Alzheimer’s Research UK, the UK’s leading dementia research charity, has funded three researchers from the University of Exeter to carry out projects aimed at finding new treatments, boosting early diagnosis, and understanding the disease’s causes.

The £370k grants are part of a wider a £3 million funding announcement that will help to accelerate effective treatments for dementia.

Over the last two decades, Alzheimer’s Research UK has provided funding worth over £3.1m to research at the University of Exeter, which is a major national hub for dementia science.

For one of the projects, Professor Katie Lunnon has been awarded £152k to support the groundbreaking work of PhD student Luke Weymouth. His work will help unpick exactly how certain forms of a gene called APOE can cause Alzheimer’s disease to develop, opening up potential new treatment and prevention avenues.

APOE makes a protein that keeps brain cells healthy. People carry two copies of APOE – one inherited from each parent – and it occurs in different forms, including a ‘high risk’ version called APOE4. Around one in four people inherit one copy of this, meaning they are three times more likely to develop Alzheimer’s disease. Around one in 50 people inherit two copies of this high-risk form, and they are more than eight times more likely to develop the disease.

Last year, Hollywood actor Chris Hemsworth announced that he carries two copies of the high-risk version.

However, carrying the APOE4 form does not mean that a person will definitely develop Alzheimer’s disease, and scientists don’t fully understand how the gene increases a person’s risk. But recent research from Exeter has shone a spotlight on a process called epigenetics.

Luke Weymouth, who will lead the project in Professor Lunnon’s lab, explains: “Epigenetics is one way our cells switch their genes on and off and involves adding or removing chemical tags on sections of their DNA. This process can sometimes misfire and cause diseases to develop, such as cancer.”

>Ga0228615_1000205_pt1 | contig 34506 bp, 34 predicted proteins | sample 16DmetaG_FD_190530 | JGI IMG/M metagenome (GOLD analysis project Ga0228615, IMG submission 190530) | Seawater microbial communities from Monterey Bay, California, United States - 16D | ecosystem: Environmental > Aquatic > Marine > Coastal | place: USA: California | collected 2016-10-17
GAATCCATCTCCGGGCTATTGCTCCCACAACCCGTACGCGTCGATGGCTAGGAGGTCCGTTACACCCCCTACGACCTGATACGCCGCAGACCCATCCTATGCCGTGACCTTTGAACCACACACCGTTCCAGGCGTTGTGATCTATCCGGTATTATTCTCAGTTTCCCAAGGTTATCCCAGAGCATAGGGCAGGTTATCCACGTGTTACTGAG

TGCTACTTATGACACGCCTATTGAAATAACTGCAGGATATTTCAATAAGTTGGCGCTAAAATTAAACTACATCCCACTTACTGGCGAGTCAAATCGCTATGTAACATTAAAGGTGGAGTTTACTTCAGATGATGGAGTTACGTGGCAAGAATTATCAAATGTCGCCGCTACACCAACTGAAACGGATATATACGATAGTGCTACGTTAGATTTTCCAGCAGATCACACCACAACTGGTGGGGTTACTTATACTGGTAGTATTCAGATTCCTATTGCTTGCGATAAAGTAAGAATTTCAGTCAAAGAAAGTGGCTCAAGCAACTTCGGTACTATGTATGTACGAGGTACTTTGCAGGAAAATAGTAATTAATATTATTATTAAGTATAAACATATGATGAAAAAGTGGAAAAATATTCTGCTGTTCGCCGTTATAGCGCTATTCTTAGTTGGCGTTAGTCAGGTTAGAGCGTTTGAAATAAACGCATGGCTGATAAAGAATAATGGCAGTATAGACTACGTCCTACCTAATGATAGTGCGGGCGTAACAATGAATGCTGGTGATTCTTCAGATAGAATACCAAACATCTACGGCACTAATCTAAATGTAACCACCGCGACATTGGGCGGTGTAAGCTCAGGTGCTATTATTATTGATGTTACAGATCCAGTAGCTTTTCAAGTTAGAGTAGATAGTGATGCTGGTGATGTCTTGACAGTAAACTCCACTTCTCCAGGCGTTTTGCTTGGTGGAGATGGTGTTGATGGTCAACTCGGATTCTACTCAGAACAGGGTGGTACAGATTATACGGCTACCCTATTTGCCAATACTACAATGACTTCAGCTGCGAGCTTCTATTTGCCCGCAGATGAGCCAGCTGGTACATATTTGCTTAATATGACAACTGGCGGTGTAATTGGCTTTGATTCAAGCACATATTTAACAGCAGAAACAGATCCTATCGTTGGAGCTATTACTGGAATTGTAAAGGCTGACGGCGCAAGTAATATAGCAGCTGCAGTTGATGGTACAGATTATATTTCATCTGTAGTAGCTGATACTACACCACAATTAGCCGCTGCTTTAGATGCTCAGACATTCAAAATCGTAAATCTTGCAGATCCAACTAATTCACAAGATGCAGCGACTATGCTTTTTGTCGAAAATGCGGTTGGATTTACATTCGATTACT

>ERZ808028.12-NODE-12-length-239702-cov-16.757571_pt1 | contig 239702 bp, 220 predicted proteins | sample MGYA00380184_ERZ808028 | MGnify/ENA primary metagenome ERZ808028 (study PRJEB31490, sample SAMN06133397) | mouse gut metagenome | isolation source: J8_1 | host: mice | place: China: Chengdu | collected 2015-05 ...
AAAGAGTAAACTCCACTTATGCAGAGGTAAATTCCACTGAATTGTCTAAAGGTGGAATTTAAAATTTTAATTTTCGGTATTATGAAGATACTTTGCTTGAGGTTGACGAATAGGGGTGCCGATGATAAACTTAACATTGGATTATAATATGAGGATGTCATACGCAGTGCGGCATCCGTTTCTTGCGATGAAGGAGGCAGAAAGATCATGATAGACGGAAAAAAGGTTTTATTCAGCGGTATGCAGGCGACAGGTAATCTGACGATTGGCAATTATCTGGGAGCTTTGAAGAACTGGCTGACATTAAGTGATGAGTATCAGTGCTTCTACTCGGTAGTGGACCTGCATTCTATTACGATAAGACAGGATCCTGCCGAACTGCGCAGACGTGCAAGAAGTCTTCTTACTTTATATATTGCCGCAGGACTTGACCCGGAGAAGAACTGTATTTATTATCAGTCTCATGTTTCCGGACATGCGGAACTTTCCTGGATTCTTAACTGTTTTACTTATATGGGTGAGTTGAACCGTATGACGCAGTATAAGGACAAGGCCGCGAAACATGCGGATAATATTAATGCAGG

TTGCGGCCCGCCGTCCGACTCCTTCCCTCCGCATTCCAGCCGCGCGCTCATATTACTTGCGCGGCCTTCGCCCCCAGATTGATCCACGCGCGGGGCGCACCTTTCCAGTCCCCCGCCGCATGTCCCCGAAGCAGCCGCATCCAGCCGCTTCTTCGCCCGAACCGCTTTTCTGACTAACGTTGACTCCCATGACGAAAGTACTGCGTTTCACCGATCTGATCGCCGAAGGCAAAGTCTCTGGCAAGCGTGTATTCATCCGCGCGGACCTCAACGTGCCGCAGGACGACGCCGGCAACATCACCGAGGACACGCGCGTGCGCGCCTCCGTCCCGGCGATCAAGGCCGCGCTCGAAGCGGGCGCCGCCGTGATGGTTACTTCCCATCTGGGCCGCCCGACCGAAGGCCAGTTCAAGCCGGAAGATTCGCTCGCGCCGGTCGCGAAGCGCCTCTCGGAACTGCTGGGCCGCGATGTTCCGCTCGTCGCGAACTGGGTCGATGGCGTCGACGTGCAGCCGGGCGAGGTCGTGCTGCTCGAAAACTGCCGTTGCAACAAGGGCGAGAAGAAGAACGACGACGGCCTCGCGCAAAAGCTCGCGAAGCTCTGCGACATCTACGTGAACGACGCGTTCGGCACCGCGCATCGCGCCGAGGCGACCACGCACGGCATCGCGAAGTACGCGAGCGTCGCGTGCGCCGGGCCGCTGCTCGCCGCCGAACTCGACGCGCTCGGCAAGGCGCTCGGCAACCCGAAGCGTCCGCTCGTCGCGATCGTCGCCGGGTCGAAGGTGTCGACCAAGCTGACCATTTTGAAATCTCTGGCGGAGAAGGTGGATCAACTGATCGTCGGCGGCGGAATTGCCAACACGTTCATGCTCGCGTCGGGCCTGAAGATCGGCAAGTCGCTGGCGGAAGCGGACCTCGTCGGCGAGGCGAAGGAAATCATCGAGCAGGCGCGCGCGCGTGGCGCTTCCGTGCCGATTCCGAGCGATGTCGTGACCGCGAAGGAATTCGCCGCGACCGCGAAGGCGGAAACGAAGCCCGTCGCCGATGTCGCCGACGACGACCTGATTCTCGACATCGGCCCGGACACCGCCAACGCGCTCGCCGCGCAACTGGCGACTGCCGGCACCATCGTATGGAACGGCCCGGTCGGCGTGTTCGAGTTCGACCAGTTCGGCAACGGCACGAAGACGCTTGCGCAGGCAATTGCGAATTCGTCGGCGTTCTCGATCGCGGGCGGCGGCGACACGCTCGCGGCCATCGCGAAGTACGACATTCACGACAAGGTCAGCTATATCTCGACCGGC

Recent findings from Professor Lunnon’s lab suggest that the high-risk version of APOE is susceptible to having these chemical tags added to it in a way that stops it from working properly. This impacts the brain’s ability to clear away amyloid protein, causing it to build-up and damage nerve cells. Weymouth’s project will aim to work out if this happens in Alzheimer’s disease.

He continues: “I’m very grateful to Alzheimer’s Research UK for funding my PhD so I can build on the lab’s important findings. Epigenetic changes are reversible, so if we can understand these processes, they can potentially be modified by drugs or even by changing our behaviours. This could help us design new treatments and prevention strategies for people with the APOE risk gene, which is an incredibly exciting prospect.”

Other funding given to Exeter University researchers included £148k for Professor Wendy Noble to develop new drugs that target a key protein called tau, which also builds up in the brain as Alzheimer’s disease develops.

And in a third project, Dr Emma Dempster has received £68k to research molecular signals that emerge in the early stages of Alzheimer’s and could ultimately form the basis of a test to detect the disease before symptoms start to affect people’s lives.

Dr Sara Imarisio, Head of Strategic Initiatives at Alzheimer’s Research UK, said: “We are delighted to announce the funding of three new projects at the University of Exeter. At Alzheimer’s Research UK, we are focused on finding new ways to treat, detect and prevent the diseases that cause dementia.

“These three projects demonstrate how we are funding research that will do exactly that. They also underline our commitment to develop the next generation of dementia researchers. By funding early career scientists, not only do we make vital scientific progress, but we also bring new talent into the dementia research field. We only support the very best scientific ideas with the greatest potential to change the lives of people living with dementia. Each new discovery that these projects produce paves the way for better diagnosis, treatment, and prevention and ultimately for a cure.”